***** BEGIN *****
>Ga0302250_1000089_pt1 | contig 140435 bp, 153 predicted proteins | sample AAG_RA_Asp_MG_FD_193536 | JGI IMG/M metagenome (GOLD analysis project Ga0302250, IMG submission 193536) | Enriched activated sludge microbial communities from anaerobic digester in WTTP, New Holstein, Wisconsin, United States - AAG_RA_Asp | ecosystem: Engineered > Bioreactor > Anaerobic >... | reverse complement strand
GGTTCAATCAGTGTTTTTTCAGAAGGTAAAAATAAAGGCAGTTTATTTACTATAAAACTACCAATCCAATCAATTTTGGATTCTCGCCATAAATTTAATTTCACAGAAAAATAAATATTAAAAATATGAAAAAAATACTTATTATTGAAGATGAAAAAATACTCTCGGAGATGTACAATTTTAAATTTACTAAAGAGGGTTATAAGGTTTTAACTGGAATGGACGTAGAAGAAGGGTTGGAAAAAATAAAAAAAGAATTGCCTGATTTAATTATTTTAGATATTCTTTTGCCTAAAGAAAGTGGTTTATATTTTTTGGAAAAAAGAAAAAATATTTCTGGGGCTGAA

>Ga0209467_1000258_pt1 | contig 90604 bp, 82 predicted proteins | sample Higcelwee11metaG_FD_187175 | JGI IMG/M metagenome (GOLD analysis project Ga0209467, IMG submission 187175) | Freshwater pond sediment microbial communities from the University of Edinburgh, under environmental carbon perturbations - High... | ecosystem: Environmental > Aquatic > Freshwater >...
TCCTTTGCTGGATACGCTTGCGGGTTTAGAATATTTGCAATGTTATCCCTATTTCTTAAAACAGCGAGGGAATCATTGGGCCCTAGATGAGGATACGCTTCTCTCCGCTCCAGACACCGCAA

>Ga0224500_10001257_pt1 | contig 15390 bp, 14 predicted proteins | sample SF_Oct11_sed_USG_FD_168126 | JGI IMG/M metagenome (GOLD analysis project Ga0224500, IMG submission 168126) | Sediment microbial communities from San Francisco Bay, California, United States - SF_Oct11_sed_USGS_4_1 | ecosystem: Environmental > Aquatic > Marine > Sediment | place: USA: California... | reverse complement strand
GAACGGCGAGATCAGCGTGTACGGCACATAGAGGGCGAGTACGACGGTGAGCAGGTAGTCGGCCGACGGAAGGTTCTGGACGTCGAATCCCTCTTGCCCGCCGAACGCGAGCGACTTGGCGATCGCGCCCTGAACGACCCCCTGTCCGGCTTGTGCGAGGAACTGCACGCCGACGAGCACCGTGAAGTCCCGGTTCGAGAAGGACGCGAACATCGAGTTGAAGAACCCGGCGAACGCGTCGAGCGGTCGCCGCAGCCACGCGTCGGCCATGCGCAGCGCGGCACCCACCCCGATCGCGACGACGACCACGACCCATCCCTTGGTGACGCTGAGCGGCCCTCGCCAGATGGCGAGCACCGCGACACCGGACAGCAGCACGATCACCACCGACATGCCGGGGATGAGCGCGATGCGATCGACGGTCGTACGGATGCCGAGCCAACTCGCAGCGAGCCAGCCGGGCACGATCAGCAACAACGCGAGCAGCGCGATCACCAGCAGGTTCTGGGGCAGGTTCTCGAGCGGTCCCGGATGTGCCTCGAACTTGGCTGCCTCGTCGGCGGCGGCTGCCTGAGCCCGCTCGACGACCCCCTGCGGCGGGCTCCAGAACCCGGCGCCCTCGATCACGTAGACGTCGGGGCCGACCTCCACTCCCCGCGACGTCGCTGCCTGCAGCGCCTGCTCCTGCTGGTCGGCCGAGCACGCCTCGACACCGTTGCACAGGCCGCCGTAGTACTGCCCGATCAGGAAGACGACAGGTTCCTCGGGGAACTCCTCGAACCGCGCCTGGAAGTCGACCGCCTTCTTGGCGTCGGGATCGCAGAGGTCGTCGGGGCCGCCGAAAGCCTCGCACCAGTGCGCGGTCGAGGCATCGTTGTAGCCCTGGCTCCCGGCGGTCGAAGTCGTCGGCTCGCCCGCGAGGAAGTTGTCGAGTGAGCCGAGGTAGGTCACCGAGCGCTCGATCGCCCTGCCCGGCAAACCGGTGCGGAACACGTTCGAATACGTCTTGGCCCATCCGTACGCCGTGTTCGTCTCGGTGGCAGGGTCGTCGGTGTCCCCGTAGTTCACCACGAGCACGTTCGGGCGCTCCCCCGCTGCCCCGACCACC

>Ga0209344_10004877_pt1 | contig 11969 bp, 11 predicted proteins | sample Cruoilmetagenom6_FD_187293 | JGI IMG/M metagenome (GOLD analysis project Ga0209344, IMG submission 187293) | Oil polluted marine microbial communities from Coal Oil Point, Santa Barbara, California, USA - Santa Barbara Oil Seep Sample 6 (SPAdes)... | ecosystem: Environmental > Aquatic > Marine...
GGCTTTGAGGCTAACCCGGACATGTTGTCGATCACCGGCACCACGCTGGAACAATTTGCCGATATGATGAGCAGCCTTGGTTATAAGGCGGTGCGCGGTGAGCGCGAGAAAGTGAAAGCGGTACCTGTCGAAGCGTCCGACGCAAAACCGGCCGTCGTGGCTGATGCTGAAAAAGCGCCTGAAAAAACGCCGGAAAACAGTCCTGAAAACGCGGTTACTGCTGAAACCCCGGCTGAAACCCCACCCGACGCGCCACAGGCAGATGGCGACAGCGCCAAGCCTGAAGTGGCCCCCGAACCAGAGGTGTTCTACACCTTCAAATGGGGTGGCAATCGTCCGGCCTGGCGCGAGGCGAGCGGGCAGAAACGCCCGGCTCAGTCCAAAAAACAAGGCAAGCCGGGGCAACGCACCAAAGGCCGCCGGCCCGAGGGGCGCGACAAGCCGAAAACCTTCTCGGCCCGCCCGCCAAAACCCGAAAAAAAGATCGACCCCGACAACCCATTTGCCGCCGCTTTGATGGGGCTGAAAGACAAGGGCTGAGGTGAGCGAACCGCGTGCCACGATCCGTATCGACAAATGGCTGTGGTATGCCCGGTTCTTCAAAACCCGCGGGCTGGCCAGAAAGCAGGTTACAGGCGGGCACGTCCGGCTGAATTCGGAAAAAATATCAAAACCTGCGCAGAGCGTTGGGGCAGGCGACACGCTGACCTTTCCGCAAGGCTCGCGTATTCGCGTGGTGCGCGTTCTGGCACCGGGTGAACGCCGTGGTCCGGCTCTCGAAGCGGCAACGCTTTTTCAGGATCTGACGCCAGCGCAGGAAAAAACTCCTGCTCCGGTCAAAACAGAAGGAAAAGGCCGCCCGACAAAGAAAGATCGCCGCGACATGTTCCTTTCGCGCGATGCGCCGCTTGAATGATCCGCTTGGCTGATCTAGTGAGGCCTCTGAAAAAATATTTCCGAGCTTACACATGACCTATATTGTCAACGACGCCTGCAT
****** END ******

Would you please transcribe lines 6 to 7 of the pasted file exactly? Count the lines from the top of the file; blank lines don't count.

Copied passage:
GAACGGCGAGATCAGCGTGTACGGCACATAGAGGGCGAGTACGACGGTGAGCAGGTAGTCGGCCGACGGAAGGTTCTGGACGTCGAATCCCTCTTGCCCGCCGAACGCGAGCGACTTGGCGATCGCGCCCTGAACGACCCCCTGTCCGGCTTGTGCGAGGAACTGCACGCCGACGAGCACCGTGAAGTCCCGGTTCGAGAAGGACGCGAACATCGAGTTGAAGAACCCGGCGAACGCGTCGAGCGGTCGCCGCAGCCACGCGTCGGCCATGCGCAGCGCGGCACCCACCCCGATCGCGACGACGACCACGACCCATCCCTTGGTGACGCTGAGCGGCCCTCGCCAGATGGCGAGCACCGCGACACCGGACAGCAGCACGATCACCACCGACATGCCGGGGATGAGCGCGATGCGATCGACGGTCGTACGGATGCCGAGCCAACTCGCAGCGAGCCAGCCGGGCACGATCAGCAACAACGCGAGCAGCGCGATCACCAGCAGGTTCTGGGGCAGGTTCTCGAGCGGTCCCGGATGTGCCTCGAACTTGGCTGCCTCGTCGGCGGCGGCTGCCTGAGCCCGCTCGACGACCCCCTGCGGCGGGCTCCAGAACCCGGCGCCCTCGATCACGTAGACGTCGGGGCCGACCTCCACTCCCCGCGACGTCGCTGCCTGCAGCGCCTGCTCCTGCTGGTCGGCCGAGCACGCCTCGACACCGTTGCACAGGCCGCCGTAGTACTGCCCGATCAGGAAGACGACAGGTTCCTCGGGGAACTCCTCGAACCGCGCCTGGAAGTCGACCGCCTTCTTGGCGTCGGGATCGCAGAGGTCGTCGGGGCCGCCGAAAGCCTCGCACCAGTGCGCGGTCGAGGCATCGTTGTAGCCCTGGCTCCCGGCGGTCGAAGTCGTCGGCTCGCCCGCGAGGAAGTTGTCGAGTGAGCCGAGGTAGGTCACCGAGCGCTCGATCGCCCTGCCCGGCAAACCGGTGCGGAACACGTTCGAATACGTCTTGGCCCATCCGTACGCCGTGTTCGTCTCGGTGGCAGGGTCGTCGGTGTCCCCGTAGTTCACCACGAGCACGTTCGGGCGCTCCCCCGCTGCCCCGACCACC

>Ga0209344_10004877_pt1 | contig 11969 bp, 11 predicted proteins | sample Cruoilmetagenom6_FD_187293 | JGI IMG/M metagenome (GOLD analysis project Ga0209344, IMG submission 187293) | Oil polluted marine microbial communities from Coal Oil Point, Santa Barbara, California, USA - Santa Barbara Oil Seep Sample 6 (SPAdes)... | ecosystem: Environmental > Aquatic > Marine...